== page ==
Black River by Tom Harper

Black River | Tom Harper | 2015, Pb 2016 | Hodder & Stoughton | 338p | Review copy | Buy the book

Black River Tom HarperThere is nothing wrong with Kel MacDonald’s life. A hospital consultant, he’s happily married with a supportive wife and a lovely little daughter, living in a fine house in the London suburbs and with plenty of loose change in his pocket. But if you were to ask him, Kel might admit to feeling bored with the ease and comfort of his life, that what he needs is a challenge, a great adventure. When on holiday with his family in Mexico, Kel decides to go off the tourist trail and dive into a deep jungle pool that hides a cave concealing legendary skeletal remains. Kel’s impetuosity almost gets him killed. In the nick of time, he is rescued by Anton, an American treasure hunter, and Drew, a charismatic young woman whom Kel begrudgingly must accept as Anton’s girlfriend.

Anton is a treasure hunter with a plan. He and Drew are about to embark on an expedition deep into the jungle to discover the lost Inca city of Paititi, a city fabled for its gold and secrets. Once Anton learns that Kel is a doctor (the one thing his expedition lacks), Kel stands no chance. Here is the answer to his restlessness, his hunger for excitement, even danger. Nothing will stop Kel from joining the mission. Everything will conspire to ensure he never returns.

Black River is a thoroughly entertaining, old-fashioned adventure. It takes us straight into the heart of the Amazonian jungle as we follow the river, hear its insects and animals, feel them brush or slime against our skin, alert for remote tribes, even more alert for drug smugglers. It’s immediately clear that Kel is completely out of his depth and when he meets his fellow explorers – and what a rum bunch they are – the reader is hard pressed not to feel a sense of dread. This mood is heightened by the narrative which is told to us by Kel himself, often with the benefit of hindsight, filling his story with ominous clues to impending doom. Knowing that another recent expedition has vanished without trace doesn’t help matters.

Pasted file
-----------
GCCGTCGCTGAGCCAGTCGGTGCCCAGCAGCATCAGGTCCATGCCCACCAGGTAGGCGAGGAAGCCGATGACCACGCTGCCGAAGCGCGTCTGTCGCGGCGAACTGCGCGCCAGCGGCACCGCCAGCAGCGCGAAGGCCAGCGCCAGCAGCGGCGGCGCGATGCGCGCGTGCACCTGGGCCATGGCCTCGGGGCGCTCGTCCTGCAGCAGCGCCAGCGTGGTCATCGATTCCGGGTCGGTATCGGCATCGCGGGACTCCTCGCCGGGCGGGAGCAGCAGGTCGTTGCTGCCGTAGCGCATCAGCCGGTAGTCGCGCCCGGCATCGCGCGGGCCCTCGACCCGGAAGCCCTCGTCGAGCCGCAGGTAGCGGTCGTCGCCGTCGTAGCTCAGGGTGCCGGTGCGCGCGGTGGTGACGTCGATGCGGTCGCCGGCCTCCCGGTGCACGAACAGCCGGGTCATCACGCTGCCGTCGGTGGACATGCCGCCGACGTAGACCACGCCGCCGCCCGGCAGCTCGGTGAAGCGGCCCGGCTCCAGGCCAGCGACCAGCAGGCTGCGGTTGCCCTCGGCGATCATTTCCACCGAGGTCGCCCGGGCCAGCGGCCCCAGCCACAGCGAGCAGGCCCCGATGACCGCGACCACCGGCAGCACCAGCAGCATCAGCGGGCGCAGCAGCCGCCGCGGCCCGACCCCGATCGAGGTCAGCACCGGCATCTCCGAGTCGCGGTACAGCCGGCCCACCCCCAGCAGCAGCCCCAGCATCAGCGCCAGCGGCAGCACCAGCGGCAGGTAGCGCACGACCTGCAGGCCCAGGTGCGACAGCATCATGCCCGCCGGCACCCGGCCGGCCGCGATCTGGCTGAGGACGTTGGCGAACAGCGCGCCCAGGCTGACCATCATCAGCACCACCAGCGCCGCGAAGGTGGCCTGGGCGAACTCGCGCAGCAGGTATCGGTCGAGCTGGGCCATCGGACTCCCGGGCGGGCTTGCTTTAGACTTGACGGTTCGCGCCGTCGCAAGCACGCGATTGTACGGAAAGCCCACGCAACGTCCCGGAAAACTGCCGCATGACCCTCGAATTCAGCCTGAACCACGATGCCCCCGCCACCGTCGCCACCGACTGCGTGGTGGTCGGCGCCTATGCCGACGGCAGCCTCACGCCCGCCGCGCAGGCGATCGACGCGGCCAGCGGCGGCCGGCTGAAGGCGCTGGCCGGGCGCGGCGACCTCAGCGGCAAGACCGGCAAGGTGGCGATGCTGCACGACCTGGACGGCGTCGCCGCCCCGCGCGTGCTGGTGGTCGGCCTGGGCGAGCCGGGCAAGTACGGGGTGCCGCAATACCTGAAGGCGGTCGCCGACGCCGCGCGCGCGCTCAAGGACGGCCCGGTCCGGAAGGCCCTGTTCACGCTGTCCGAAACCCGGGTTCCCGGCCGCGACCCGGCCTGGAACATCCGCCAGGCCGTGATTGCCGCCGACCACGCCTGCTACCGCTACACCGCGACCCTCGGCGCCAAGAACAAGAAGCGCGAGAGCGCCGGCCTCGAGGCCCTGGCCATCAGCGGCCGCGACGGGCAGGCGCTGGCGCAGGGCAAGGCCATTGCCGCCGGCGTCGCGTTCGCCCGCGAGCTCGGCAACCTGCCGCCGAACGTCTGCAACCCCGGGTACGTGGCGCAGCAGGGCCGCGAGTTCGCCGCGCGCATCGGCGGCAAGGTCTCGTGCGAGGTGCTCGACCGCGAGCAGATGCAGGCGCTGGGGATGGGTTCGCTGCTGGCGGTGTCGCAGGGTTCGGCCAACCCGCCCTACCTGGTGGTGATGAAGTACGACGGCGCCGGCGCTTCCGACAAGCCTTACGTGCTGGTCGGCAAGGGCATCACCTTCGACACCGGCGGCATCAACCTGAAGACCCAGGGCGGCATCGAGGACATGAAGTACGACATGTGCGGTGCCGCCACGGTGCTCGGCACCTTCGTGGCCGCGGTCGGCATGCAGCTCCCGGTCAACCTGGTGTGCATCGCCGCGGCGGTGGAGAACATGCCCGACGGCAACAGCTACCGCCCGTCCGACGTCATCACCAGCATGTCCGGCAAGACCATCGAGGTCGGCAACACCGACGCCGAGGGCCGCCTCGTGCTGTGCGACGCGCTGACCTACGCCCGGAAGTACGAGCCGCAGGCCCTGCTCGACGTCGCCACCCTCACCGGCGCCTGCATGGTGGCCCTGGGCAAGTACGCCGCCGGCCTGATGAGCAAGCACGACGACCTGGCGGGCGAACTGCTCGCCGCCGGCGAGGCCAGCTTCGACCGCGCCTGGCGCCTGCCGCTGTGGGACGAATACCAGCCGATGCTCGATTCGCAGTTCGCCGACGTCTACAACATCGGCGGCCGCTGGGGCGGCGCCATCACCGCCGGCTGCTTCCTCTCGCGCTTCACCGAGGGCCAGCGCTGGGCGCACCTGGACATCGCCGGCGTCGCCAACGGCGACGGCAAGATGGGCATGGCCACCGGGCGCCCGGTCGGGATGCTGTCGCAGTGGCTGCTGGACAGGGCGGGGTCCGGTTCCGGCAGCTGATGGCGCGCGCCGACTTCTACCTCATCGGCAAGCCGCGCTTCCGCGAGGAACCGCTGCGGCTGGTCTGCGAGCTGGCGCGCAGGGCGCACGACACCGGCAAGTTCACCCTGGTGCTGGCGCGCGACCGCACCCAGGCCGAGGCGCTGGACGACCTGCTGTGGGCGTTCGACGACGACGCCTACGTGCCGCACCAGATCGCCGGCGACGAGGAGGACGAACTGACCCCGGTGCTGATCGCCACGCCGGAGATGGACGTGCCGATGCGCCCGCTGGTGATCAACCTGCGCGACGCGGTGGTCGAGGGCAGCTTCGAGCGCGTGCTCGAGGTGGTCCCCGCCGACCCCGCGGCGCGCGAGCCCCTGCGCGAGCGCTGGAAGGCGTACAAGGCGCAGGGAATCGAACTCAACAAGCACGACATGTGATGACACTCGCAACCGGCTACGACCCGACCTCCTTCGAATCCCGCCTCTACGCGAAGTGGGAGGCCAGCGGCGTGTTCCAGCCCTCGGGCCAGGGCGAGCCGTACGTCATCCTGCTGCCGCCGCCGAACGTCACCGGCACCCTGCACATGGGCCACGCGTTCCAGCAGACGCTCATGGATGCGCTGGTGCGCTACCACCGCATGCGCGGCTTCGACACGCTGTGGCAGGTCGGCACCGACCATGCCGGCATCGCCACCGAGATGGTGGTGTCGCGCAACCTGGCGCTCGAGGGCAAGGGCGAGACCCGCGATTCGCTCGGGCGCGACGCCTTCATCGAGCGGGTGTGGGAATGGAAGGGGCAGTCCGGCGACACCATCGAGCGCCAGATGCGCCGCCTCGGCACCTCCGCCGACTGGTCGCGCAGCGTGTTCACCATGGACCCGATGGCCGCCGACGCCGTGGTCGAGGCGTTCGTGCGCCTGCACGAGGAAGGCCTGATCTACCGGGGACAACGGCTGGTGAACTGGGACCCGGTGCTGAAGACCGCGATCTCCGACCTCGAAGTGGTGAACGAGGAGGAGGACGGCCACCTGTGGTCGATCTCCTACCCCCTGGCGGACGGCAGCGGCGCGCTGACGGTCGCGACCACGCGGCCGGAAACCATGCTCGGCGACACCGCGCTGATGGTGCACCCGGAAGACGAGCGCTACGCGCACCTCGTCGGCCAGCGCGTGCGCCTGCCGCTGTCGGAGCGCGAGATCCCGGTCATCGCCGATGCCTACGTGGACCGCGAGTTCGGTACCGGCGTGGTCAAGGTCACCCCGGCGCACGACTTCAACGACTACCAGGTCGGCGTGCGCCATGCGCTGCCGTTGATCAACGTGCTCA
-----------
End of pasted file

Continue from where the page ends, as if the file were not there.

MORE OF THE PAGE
Kel MacDonald is his own worst enemy and, while one fears for him, he’s not the easiest person to warm to. Disaster and danger strike him before the mission even begins but, far from putting him off, it seems to spur him on. His feelings for Drew certainly have something to do with his enthusiasm, which had the side-effect of me losing much if not all of my sympathy for him. But whether we like Kel (or anyone on the boat heading into the jungle for that matter) is almost irrelevant. This is the story of a flawed man who soon discovers that this is the challenge of his life and he has to scramble to survive. It gets rough, with Kel having to dig deep. We spend almost as much time in his head as we do in the jungle and both give Kel a hard time.

The rest of the characters in the expedition, including Anton, have less colour than Kel, largely because we see them through Kel’s flawed, and often misled, eyes. They have their own stories and secret intentions and rivalries – it’s unlikely anyone is heading into the jungle for noble motives – and these are slowly revealed. Much of the time, though, we are immersed in their fear and confusion as the river darkens, the jungle closes around them and, one by one, their numbers start to fall.

Black River is very well-written, which comes as no surprise at all when one considers the author is Tom Harper. I’m a big fan of Harper’s thrillers and I especially like that each is very different from the one before – he last took us to the Arctic in the ghostly Zodiac Station and before that to ancient Greece in the superb and enormously clever The Orpheus Descent. While I don’t think Black River reaches the heights of its two predecessors – these were both extremely hard to beat – it’s nevertheless a fun and atmospheric read which, for two days, brought the jungle far too close for comfort.

Other reviews
Zodiac Station
The Orpheus Descent


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